A James Dean biopic told from the perspective of Dennis Stock, the photographer who shot a series of Dean’s most iconic photographs, seems like a perfect fit for director Anton Corbijn, himself a celebrated photographer famed for immortalizing some of the biggest rockstars of the recent past. It was therefore surprising when the world premiere of Life, starring Robert Pattinson as Stock and Dane DeHaan as Dean, was slotted into Berlinale Special, a festival sidebar usually reserved for the premieres of films with more media appeal than artistic merit (this year’s Fifty Shades of Grey being a case in point). Indeed, Life turned out to be as bland as its title.
Life depicts the period in Dean’s life between completing the shoot of his first film in a starring role, Elia Kazan’s East of Eden, and its premiere a few months later. At the outset, Dean is a 23-year-old fledgling actor, while Stock is a photographer stuck covering film shoots and red carpet events in the hope of carving out a more artistically fulfilling career. Upon meeting Dean at a Hollywood party, Stock is struck by the actor’s nonchalance and, after seeing a preview of his upcoming film, becomes convinced that Dean is a superstar waiting to happen.
Had history not proved him right, it would be difficult to share this certainty. Although we know that the real Dean’s appeal lay in his handsome rebelliousness, the one portrayed here is handsome and petulant rather than iconoclastic. He doesn’t come across as willfully non-conformist to the sycophantic demands of the industry; he simply seems too lazy to go through the motions. This isn’t the fault of DeHaan, who does a convincing job of impersonating Dean’s voice, gait, and mannerisms, but of the script, which fails to give him enough from which to muster up the required charisma. The same is true of Stock, who was written as little more than a collection of biographical bullet points and is therefore impossible for Pattinson to render as a fully formed character.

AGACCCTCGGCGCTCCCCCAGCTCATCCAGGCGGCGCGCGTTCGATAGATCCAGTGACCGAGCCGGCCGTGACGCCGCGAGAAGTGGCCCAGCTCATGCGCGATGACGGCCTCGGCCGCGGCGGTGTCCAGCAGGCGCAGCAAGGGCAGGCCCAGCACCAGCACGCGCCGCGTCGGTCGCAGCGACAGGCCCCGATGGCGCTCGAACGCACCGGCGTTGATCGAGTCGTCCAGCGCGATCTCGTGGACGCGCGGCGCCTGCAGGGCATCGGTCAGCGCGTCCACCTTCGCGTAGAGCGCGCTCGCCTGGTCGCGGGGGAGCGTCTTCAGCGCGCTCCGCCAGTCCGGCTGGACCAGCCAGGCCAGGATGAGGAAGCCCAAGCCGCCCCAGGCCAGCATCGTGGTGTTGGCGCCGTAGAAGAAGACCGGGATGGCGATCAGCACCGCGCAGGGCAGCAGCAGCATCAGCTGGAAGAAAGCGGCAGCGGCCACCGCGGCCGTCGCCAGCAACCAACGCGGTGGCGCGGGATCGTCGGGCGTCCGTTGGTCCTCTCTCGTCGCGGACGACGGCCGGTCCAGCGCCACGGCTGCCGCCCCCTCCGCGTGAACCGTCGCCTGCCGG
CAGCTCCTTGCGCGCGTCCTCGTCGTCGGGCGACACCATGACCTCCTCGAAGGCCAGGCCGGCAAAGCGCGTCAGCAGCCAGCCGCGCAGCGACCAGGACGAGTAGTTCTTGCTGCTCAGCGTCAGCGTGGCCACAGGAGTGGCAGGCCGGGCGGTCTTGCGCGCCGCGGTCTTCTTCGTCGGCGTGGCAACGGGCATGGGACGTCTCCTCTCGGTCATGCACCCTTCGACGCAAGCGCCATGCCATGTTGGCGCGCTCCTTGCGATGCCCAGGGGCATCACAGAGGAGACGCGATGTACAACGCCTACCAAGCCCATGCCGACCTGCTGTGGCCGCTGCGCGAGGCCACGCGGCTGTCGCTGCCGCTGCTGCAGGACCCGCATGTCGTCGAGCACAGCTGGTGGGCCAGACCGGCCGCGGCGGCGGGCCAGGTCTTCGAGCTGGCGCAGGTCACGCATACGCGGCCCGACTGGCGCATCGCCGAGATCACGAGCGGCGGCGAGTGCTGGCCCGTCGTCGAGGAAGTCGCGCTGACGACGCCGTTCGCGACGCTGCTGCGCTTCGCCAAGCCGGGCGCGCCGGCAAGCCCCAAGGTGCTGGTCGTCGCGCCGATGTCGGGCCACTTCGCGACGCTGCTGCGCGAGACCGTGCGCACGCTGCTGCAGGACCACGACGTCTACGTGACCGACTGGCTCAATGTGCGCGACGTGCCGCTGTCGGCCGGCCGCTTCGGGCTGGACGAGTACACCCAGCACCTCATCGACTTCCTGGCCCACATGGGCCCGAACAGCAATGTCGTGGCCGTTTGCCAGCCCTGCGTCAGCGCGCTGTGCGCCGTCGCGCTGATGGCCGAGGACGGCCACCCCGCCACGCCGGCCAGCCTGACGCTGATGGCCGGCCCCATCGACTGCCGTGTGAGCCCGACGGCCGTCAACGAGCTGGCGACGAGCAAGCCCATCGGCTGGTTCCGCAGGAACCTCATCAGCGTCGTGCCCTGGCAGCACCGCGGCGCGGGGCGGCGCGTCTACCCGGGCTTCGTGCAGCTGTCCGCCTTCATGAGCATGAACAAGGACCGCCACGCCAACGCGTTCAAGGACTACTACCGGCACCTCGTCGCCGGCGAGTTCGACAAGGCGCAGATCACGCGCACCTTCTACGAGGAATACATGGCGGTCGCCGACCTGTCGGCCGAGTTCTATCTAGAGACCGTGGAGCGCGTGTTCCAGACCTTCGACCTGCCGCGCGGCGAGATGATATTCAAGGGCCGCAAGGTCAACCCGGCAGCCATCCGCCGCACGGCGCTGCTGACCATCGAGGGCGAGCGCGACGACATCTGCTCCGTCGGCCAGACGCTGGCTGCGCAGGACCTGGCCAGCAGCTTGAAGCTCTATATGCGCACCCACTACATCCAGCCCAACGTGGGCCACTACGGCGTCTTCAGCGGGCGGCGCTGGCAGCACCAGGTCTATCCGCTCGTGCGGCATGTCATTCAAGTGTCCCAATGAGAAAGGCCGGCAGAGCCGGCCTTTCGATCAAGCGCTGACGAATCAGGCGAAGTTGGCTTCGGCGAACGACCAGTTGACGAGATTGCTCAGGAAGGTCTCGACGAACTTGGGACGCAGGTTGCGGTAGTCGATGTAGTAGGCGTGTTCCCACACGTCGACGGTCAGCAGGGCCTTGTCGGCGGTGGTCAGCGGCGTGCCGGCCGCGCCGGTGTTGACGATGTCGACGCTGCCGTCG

Without strong personalities, this narrowly focused story is hardly worth telling. Stock tries to convince the reluctant Dean to pose for a collection of pictures to be published in Life magazine, at the time a career-making publication. At long last he gives in and invites Stock to accompany him back to his family farm in small-town Indiana to photograph him where he feels most at ease. Though there isn’t much affinity between the two when they set off, a friendship develops before they return to New York for the premiere of East of Eden. Said friendship, which is supposed to form the crux of the narrative, cannot possibly engage with such lifeless characters.
Corbijn has successfully offset script weaknesses with striking aesthetics in the past, but this time his characteristic visual flair is surprisingly lacking. Conventionally shot — and with props and production design much too pristine to appear genuine — Life has the look of a period piece made for television (in fact, TV series such as Mad Men or Mildred Pierce look significantly more authentic). It’s only when he isn’t constrained by the film’s period setting, as in some outdoor shots of the Dean cattle farm or of snow-swept Central Park, that Corbijn is able to pull off some striking compositions. These, however, are too few and far between to make an appreciable difference.
Even more surprising is that, despite Corbijn’s presumed affinity with Stock and his endeavor, there’s hardly any indication of the director’s personal involvement in the material. The film grants no valuable insight into the work of a photographer or whatever attraction stars can hold as photographic subjects. The scene in which Stock captures the famous image of Dean under the rain in Times Square, huddled up in his overcoat with a cigarette jutting out of his mouth, is granted such cursory treatment that you’d never suspect this was a significant moment if the picture weren’t practically synonymous with Dean.
At one point, Stock brings his agent the first series of photographs, taken when Dean was still unwilling to participate in the photo shoot. The agent looks through the uninspiring snapshots and refuses to send them to Life, asking Stock, “Where is the soul?” Someone should have asked Corbijn the same question.
Life premiered at the Berlin Film Festival and opens on December 4th.